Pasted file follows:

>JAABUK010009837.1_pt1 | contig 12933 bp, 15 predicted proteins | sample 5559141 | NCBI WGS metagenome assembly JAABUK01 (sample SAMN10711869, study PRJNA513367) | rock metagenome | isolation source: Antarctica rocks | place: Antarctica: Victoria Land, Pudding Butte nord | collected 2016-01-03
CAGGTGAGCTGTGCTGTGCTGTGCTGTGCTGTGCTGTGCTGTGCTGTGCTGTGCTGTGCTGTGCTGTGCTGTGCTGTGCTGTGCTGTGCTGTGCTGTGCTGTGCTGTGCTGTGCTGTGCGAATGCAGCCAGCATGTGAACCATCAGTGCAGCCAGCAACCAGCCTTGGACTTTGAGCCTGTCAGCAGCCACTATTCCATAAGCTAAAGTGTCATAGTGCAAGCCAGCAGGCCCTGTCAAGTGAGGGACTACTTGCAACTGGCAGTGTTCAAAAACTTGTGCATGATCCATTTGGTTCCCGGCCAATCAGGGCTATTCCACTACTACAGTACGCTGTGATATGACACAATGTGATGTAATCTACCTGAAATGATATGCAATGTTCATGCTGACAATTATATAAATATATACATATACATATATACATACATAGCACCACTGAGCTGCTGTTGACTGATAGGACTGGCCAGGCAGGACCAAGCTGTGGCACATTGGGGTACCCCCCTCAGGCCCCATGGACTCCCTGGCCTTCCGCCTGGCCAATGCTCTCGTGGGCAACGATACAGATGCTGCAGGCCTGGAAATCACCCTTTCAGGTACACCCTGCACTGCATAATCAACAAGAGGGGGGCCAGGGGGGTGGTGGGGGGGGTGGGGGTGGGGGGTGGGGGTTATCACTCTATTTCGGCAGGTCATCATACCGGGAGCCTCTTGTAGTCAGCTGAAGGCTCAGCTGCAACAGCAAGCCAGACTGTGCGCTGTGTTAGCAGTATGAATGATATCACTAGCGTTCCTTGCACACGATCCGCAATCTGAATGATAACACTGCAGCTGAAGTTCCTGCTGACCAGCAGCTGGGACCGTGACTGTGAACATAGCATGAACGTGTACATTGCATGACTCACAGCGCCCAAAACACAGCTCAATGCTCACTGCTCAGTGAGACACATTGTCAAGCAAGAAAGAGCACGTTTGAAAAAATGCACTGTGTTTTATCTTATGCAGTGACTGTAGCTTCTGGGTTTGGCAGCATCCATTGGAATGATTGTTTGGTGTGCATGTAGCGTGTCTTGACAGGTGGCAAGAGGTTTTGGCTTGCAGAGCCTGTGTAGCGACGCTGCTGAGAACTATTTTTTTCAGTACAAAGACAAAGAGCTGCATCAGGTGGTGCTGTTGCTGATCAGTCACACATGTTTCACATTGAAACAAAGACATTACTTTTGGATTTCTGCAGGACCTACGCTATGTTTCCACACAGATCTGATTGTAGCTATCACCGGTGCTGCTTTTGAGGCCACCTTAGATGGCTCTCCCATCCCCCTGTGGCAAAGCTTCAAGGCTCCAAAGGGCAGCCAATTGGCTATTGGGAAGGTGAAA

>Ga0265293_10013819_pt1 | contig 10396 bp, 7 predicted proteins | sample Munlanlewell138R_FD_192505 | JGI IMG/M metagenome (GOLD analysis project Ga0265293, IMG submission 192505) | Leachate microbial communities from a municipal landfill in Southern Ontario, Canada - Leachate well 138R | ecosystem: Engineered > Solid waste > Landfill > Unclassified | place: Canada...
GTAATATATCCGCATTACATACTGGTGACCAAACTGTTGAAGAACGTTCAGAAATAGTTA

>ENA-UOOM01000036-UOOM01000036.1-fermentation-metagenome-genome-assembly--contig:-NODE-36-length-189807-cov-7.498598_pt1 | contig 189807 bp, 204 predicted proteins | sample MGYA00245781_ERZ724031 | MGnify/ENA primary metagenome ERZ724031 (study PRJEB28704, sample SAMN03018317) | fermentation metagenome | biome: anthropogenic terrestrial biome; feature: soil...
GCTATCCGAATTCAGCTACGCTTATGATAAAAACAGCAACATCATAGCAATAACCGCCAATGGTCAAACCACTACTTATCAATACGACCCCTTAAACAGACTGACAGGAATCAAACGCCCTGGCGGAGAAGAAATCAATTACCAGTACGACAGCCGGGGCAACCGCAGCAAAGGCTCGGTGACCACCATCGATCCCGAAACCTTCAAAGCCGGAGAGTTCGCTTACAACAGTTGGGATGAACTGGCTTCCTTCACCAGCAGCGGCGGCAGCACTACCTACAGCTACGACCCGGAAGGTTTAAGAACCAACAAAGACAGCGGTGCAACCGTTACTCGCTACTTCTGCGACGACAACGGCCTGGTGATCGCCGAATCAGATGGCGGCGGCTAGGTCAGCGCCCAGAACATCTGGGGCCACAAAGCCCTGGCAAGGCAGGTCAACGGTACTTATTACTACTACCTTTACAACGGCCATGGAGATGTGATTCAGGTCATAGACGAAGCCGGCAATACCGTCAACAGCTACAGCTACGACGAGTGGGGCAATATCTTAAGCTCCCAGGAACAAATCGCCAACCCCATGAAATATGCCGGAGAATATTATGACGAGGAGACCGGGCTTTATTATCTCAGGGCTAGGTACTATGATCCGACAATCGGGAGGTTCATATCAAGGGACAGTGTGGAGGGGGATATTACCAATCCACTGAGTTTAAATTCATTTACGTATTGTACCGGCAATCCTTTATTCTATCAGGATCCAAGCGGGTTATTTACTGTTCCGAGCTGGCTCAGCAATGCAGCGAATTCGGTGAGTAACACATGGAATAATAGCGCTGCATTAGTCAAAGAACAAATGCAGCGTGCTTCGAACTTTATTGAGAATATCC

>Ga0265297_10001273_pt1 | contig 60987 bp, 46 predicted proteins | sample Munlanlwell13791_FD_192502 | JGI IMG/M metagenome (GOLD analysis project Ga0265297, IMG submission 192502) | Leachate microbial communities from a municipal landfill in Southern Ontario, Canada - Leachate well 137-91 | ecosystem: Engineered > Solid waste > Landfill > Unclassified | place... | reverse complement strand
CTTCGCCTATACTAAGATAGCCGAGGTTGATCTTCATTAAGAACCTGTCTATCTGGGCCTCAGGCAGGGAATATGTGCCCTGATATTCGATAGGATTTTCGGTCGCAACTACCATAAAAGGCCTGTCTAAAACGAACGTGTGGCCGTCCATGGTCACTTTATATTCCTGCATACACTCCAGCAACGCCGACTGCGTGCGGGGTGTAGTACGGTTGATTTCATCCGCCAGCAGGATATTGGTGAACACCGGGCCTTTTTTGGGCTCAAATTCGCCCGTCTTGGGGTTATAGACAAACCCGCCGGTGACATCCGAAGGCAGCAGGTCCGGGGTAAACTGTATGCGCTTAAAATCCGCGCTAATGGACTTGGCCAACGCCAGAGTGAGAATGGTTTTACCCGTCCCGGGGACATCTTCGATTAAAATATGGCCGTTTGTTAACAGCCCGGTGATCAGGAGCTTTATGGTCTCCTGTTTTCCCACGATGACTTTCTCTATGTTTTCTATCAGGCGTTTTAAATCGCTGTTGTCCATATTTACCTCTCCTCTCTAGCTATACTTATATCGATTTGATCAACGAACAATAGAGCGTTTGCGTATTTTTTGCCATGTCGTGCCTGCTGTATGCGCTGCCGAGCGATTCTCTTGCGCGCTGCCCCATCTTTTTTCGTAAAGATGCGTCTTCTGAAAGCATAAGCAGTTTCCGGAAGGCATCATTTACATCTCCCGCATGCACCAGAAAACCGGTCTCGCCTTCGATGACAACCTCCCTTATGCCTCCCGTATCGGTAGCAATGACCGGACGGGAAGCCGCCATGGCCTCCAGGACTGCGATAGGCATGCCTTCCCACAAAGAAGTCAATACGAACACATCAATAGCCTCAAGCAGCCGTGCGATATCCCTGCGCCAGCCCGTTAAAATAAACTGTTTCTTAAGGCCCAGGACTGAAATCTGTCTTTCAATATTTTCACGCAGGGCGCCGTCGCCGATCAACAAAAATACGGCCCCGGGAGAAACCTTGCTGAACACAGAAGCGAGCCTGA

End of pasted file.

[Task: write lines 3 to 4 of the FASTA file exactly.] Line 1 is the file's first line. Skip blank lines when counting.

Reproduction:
>Ga0265293_10013819_pt1 | contig 10396 bp, 7 predicted proteins | sample Munlanlewell138R_FD_192505 | JGI IMG/M metagenome (GOLD analysis project Ga0265293, IMG submission 192505) | Leachate microbial communities from a municipal landfill in Southern Ontario, Canada - Leachate well 138R | ecosystem: Engineered > Solid waste > Landfill > Unclassified | place: Canada...
GTAATATATCCGCATTACATACTGGTGACCAAACTGTTGAAGAACGTTCAGAAATAGTTA